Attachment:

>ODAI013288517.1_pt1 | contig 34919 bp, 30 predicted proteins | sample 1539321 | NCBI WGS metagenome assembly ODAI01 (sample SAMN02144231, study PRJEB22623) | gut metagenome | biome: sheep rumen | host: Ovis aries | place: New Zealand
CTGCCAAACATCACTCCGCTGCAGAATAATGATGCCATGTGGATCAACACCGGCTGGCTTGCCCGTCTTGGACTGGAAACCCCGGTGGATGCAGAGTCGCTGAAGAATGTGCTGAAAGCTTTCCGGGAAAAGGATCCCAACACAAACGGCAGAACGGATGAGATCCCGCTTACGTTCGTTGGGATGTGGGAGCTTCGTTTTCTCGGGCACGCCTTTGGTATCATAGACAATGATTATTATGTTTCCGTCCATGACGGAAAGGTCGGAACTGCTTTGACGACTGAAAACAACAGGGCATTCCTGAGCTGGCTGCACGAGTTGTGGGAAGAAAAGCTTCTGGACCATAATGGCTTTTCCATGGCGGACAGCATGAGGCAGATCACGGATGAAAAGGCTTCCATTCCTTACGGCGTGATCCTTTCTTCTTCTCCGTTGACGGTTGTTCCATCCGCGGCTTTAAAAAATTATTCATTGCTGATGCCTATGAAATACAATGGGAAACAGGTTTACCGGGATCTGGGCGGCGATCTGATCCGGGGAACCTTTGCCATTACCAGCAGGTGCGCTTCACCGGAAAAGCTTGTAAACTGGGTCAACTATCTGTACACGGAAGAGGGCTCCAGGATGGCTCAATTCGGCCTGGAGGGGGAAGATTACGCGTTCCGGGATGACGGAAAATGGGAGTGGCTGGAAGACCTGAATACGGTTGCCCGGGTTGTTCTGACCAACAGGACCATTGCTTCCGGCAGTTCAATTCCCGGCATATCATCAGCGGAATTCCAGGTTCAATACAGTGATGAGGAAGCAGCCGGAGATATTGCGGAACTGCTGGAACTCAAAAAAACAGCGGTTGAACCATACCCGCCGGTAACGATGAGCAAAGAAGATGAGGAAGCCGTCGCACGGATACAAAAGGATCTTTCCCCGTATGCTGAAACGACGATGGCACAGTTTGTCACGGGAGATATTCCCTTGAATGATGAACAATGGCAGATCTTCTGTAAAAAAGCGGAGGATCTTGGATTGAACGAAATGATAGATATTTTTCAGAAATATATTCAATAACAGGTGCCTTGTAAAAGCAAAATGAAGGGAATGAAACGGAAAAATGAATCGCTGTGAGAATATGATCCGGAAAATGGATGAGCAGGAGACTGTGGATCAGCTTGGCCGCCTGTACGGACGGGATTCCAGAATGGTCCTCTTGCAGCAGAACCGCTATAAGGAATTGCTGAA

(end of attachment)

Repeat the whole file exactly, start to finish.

>ODAI013288517.1_pt1 | contig 34919 bp, 30 predicted proteins | sample 1539321 | NCBI WGS metagenome assembly ODAI01 (sample SAMN02144231, study PRJEB22623) | gut metagenome | biome: sheep rumen | host: Ovis aries | place: New Zealand
CTGCCAAACATCACTCCGCTGCAGAATAATGATGCCATGTGGATCAACACCGGCTGGCTTGCCCGTCTTGGACTGGAAACCCCGGTGGATGCAGAGTCGCTGAAGAATGTGCTGAAAGCTTTCCGGGAAAAGGATCCCAACACAAACGGCAGAACGGATGAGATCCCGCTTACGTTCGTTGGGATGTGGGAGCTTCGTTTTCTCGGGCACGCCTTTGGTATCATAGACAATGATTATTATGTTTCCGTCCATGACGGAAAGGTCGGAACTGCTTTGACGACTGAAAACAACAGGGCATTCCTGAGCTGGCTGCACGAGTTGTGGGAAGAAAAGCTTCTGGACCATAATGGCTTTTCCATGGCGGACAGCATGAGGCAGATCACGGATGAAAAGGCTTCCATTCCTTACGGCGTGATCCTTTCTTCTTCTCCGTTGACGGTTGTTCCATCCGCGGCTTTAAAAAATTATTCATTGCTGATGCCTATGAAATACAATGGGAAACAGGTTTACCGGGATCTGGGCGGCGATCTGATCCGGGGAACCTTTGCCATTACCAGCAGGTGCGCTTCACCGGAAAAGCTTGTAAACTGGGTCAACTATCTGTACACGGAAGAGGGCTCCAGGATGGCTCAATTCGGCCTGGAGGGGGAAGATTACGCGTTCCGGGATGACGGAAAATGGGAGTGGCTGGAAGACCTGAATACGGTTGCCCGGGTTGTTCTGACCAACAGGACCATTGCTTCCGGCAGTTCAATTCCCGGCATATCATCAGCGGAATTCCAGGTTCAATACAGTGATGAGGAAGCAGCCGGAGATATTGCGGAACTGCTGGAACTCAAAAAAACAGCGGTTGAACCATACCCGCCGGTAACGATGAGCAAAGAAGATGAGGAAGCCGTCGCACGGATACAAAAGGATCTTTCCCCGTATGCTGAAACGACGATGGCACAGTTTGTCACGGGAGATATTCCCTTGAATGATGAACAATGGCAGATCTTCTGTAAAAAAGCGGAGGATCTTGGATTGAACGAAATGATAGATATTTTTCAGAAATATATTCAATAACAGGTGCCTTGTAAAAGCAAAATGAAGGGAATGAAACGGAAAAATGAATCGCTGTGAGAATATGATCCGGAAAATGGATGAGCAGGAGACTGTGGATCAGCTTGGCCGCCTGTACGGACGGGATTCCAGAATGGTCCTCTTGCAGCAGAACCGCTATAAGGAATTGCTGAA